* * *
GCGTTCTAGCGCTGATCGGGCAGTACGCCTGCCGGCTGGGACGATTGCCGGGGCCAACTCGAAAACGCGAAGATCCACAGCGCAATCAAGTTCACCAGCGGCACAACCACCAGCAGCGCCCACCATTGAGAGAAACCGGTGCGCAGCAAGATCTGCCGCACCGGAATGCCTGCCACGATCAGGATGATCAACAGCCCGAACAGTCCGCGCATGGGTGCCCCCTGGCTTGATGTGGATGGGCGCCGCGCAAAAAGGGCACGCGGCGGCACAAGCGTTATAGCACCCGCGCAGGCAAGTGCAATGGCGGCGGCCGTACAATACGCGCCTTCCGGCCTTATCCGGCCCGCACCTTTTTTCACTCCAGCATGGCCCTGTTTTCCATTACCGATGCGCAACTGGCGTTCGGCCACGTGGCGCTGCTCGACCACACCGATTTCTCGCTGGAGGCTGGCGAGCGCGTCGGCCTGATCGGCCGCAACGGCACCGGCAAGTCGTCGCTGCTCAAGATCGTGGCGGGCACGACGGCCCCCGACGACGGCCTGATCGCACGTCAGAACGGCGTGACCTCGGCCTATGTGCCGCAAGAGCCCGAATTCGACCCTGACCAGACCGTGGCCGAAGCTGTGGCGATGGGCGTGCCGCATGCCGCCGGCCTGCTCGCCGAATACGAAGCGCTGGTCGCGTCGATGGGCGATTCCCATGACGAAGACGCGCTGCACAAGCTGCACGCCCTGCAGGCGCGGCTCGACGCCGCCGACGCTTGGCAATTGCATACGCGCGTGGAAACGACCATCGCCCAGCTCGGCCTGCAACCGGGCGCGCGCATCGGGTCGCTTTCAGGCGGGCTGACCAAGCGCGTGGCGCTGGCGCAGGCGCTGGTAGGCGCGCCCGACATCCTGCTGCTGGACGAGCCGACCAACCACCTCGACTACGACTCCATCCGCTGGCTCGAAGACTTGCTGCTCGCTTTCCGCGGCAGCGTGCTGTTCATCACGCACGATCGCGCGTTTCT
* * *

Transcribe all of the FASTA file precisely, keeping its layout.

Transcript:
GCGTTCTAGCGCTGATCGGGCAGTACGCCTGCCGGCTGGGACGATTGCCGGGGCCAACTCGAAAACGCGAAGATCCACAGCGCAATCAAGTTCACCAGCGGCACAACCACCAGCAGCGCCCACCATTGAGAGAAACCGGTGCGCAGCAAGATCTGCCGCACCGGAATGCCTGCCACGATCAGGATGATCAACAGCCCGAACAGTCCGCGCATGGGTGCCCCCTGGCTTGATGTGGATGGGCGCCGCGCAAAAAGGGCACGCGGCGGCACAAGCGTTATAGCACCCGCGCAGGCAAGTGCAATGGCGGCGGCCGTACAATACGCGCCTTCCGGCCTTATCCGGCCCGCACCTTTTTTCACTCCAGCATGGCCCTGTTTTCCATTACCGATGCGCAACTGGCGTTCGGCCACGTGGCGCTGCTCGACCACACCGATTTCTCGCTGGAGGCTGGCGAGCGCGTCGGCCTGATCGGCCGCAACGGCACCGGCAAGTCGTCGCTGCTCAAGATCGTGGCGGGCACGACGGCCCCCGACGACGGCCTGATCGCACGTCAGAACGGCGTGACCTCGGCCTATGTGCCGCAAGAGCCCGAATTCGACCCTGACCAGACCGTGGCCGAAGCTGTGGCGATGGGCGTGCCGCATGCCGCCGGCCTGCTCGCCGAATACGAAGCGCTGGTCGCGTCGATGGGCGATTCCCATGACGAAGACGCGCTGCACAAGCTGCACGCCCTGCAGGCGCGGCTCGACGCCGCCGACGCTTGGCAATTGCATACGCGCGTGGAAACGACCATCGCCCAGCTCGGCCTGCAACCGGGCGCGCGCATCGGGTCGCTTTCAGGCGGGCTGACCAAGCGCGTGGCGCTGGCGCAGGCGCTGGTAGGCGCGCCCGACATCCTGCTGCTGGACGAGCCGACCAACCACCTCGACTACGACTCCATCCGCTGGCTCGAAGACTTGCTGCTCGCTTTCCGCGGCAGCGTGCTGTTCATCACGCACGATCGCGCGTTTCT